As the #OccupyWallStreet crowd takes over American cities, it seems prescient to disambiguate some misconceptions. There exists – at some of the highest levels – a fundamental misunderstanding of both how and why the economy works. Seeing as how we’re teetering on the brink of social revolution, with the Tea Party on one side and these guys on the other, (although the Occupy Wall Street is 1% of the Tea Party crowds), America is fed up with fill-in-the-blank, and I thought I’d throw some facts out there before it all goes down.
There is one point of agreement between the two factions: Overhauling the tax code to ensure equality. This would tax all corporations at the same rate as all people. On this point, Left and Right are not far apart. Our decisions moving forward past that point will lunge the nation one way or another, with the American dollar suffering as the hardest hit victim, as our debt continues to pile up and productivity continues to plummet. Pure capitalism will produce winners and losers in the marketplace; pure socialism will take wealth from the private sector, kill prosperity, stagnate unemployment at about a ten percent average, ultimately destroy all freedoms, and kill the American dream.
What’s on the Table?
There are two proposals from the Left to “fix” the economy: The Jobs Bill and the Revenue Package. First, Obama’s Jobs Bill will never pass. It was never meant to. Some legislation is likely to evolve from Congress to build bridges, roads, while padding the pockets of their corporate and labor buddies, now standing with the Jacobins. The #OccupyWallStreet crowd would have you believe all corporations, profit, and capitalism is the enemy; I’ll cover that shortly.
Obama’s Revenue Plan, however, may come to fruition. To appease the population, we will be given, again permanent spending programs, paid for with temporary tax breaks for the middle class, and permanent tax hikes on the wealthy. I have gone to great lengths (here, here, and here) to spell this out, but I’ll do it again: According to IRS figures, a 45% rate on incomes of more than $1 million would generate $31 billion, while an even more progressive tax, with rates of 50%, 60%, 70% on incomes of $500,000, $5 million, $10 million respectively would generate an added $133 billion. That is roughly 10% of the current annual budget deficit.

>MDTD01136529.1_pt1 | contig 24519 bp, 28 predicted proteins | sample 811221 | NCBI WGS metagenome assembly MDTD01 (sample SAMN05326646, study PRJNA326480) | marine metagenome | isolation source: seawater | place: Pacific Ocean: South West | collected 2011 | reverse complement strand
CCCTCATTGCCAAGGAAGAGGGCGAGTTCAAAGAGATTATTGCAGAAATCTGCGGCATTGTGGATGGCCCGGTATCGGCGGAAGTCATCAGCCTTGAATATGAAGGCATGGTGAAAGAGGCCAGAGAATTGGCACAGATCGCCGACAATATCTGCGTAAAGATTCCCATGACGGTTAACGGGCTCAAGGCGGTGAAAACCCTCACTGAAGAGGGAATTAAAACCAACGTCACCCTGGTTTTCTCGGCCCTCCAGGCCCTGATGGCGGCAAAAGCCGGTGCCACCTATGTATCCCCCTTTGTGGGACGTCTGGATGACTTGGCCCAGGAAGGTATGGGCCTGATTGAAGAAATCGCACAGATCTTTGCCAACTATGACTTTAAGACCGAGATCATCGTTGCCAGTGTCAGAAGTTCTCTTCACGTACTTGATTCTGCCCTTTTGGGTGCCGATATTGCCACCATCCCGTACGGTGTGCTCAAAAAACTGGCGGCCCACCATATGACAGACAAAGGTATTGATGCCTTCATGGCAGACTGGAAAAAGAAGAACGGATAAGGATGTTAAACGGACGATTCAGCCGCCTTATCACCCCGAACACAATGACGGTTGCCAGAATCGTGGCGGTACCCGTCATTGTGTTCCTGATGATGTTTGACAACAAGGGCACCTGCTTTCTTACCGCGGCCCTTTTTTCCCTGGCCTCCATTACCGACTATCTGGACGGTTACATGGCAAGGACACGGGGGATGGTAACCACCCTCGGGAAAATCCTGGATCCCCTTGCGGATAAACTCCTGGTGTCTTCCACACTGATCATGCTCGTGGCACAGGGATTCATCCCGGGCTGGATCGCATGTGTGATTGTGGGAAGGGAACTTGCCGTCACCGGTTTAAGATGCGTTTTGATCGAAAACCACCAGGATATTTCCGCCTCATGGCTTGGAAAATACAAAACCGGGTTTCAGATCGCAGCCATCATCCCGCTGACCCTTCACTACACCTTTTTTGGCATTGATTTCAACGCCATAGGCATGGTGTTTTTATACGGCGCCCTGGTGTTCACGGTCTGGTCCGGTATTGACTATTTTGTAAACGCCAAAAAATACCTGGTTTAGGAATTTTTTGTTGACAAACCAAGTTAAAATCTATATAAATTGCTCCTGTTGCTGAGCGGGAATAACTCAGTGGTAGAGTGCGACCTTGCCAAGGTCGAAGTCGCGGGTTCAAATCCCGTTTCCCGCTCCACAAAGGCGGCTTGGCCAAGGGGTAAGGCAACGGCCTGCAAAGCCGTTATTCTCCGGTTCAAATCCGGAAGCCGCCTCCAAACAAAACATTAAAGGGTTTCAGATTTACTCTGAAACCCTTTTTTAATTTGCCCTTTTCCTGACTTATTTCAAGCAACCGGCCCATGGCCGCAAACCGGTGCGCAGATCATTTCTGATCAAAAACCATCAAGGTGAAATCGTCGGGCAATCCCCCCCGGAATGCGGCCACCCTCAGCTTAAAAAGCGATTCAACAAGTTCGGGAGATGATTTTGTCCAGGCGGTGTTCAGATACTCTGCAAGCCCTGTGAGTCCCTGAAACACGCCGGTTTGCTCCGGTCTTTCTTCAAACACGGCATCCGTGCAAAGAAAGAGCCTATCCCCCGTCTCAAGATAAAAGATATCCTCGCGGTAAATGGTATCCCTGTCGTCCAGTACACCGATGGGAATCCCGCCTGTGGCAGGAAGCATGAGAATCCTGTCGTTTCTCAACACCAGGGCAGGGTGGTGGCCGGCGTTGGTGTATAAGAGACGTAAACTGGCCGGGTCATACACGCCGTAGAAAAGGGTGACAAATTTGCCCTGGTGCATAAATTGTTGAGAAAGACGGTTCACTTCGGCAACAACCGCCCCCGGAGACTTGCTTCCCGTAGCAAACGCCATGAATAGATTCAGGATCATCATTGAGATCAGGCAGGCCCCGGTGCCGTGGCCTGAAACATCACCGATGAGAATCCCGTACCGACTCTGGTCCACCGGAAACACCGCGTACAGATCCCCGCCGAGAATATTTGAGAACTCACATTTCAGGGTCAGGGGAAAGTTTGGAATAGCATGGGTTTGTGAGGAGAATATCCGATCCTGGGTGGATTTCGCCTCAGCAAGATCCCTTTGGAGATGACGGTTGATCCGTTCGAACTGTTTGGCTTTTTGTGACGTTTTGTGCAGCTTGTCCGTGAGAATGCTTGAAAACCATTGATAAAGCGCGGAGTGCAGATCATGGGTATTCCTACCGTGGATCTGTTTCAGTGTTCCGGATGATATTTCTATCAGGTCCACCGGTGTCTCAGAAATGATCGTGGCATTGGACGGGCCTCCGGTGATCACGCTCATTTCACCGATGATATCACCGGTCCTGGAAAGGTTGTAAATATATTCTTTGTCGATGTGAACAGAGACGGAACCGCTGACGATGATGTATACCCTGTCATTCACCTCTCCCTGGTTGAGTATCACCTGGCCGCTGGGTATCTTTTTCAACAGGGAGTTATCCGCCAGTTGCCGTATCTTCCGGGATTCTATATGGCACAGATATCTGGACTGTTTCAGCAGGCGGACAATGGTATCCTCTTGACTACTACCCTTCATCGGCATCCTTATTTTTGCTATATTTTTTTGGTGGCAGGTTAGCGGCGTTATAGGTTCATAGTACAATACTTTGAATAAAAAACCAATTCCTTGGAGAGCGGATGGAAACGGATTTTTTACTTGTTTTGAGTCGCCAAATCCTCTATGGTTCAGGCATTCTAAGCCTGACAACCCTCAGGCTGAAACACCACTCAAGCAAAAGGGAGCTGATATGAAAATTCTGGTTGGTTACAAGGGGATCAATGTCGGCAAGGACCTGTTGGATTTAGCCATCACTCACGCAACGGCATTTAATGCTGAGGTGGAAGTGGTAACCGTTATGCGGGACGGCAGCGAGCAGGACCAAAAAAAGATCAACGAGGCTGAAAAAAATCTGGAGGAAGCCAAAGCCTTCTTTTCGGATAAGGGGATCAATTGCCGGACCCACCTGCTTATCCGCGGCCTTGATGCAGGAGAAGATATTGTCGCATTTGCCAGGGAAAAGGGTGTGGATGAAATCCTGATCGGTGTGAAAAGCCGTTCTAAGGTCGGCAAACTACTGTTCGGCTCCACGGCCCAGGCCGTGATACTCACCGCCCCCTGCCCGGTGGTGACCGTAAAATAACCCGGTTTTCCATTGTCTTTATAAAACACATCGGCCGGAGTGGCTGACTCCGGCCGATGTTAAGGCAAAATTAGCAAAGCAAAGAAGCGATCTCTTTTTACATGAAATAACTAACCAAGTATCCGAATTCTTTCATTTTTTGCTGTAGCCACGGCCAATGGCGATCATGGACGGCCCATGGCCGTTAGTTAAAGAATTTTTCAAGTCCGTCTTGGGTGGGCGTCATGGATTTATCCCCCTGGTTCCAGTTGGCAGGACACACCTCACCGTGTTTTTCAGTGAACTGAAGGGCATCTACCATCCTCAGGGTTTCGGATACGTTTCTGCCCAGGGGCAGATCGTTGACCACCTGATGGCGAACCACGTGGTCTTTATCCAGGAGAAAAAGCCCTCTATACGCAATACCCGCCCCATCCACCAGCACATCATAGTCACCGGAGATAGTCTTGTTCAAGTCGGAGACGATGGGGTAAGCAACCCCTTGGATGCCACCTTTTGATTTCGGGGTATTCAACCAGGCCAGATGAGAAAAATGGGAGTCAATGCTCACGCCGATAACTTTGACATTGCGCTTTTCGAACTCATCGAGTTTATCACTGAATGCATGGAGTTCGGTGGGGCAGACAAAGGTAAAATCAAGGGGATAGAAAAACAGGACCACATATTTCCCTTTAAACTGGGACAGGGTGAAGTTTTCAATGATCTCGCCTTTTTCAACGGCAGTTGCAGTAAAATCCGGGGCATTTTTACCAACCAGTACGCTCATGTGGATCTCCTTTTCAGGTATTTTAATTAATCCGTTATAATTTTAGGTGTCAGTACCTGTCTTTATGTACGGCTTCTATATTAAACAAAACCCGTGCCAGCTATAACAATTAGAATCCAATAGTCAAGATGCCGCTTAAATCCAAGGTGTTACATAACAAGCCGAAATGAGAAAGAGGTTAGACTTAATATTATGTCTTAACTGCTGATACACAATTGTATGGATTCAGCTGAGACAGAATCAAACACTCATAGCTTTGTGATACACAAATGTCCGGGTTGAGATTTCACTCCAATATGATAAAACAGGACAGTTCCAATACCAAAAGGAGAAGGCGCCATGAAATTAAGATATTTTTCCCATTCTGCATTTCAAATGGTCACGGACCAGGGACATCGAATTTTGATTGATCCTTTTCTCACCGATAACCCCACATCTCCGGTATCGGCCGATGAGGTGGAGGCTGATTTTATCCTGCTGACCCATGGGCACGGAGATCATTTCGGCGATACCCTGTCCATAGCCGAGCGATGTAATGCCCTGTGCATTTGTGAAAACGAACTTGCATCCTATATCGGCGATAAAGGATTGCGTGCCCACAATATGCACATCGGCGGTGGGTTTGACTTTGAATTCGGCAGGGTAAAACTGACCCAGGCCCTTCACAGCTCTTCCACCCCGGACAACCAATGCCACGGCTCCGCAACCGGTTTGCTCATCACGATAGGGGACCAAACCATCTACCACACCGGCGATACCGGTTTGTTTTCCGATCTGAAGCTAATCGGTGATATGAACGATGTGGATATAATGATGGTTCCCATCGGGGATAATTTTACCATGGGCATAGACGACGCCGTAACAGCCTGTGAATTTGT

As 42 cents per dollar spent by the federal government is borrowed, we are careening off the track, the dollar is tumbling, and won’t be the world’s economic superpower a decade from now. So let’s get some facts straight before it’s too late.
Big vs. Small Business
First of all, about half of all American employees work for companies of 500 employees or greater. Although other guidelines exist depending on the industry, I would consider this 500-member thumbrule the SBA’s dividing line between the half of us that work for “corporations” and the other half that works for “small businesses.”
We know what the Obama Administration thinks of corporations. To be more specific, as CNN points out in their interview piece, we know what Obama thinks of certain corporations:
“If you tell me that corporations are vital to American life, that the free-enterprise system has been the greatest wealth creator we’ve ever seen … that I absolutely agree with. If, on the other hand, you tell me that every corporate tax break that’s out there is somehow good for ordinary Americans … then that I disagree with.”
What qualifies Obama to divide Americans into the “ordinary” versus “extra-ordinary?” Regarding tax breaks, I would submit that all tax breaks are bad for America. We are a nation of laws; tinkering with the tax code to reward the few undermines the rule of law and increases cynicism with capitalism, when corporations are to blame. If you are a small business, odds are you won’t get the sweetheart deal that Jeff Immelt’s GE did, paying $0 in taxes in 2010.
The Administration is not trying to assist corporate America largesse, just his buddies. He says, however, he is trying to assist small businesses. According to a recent poll, however, 70% of small businesses say the President’s Jobs Plan will not change their hiring practices. Why is that?
Excess Profits and Job Creation
For both corporations and small businesses, excess profits is the reason they exist. What is remarkable in the free market is that both parties in a transaction believe they are the one benefiting from the transaction. While profit is the reason for these corporations of individuals to go into business, it is not the reason why businesses hire.
This escapes most people, including some of the most influential among us. On Bob Schieffer’s Face the Nation, President Bill Clinton – while simultaneously congratulating himself – offered some advice to President Obama: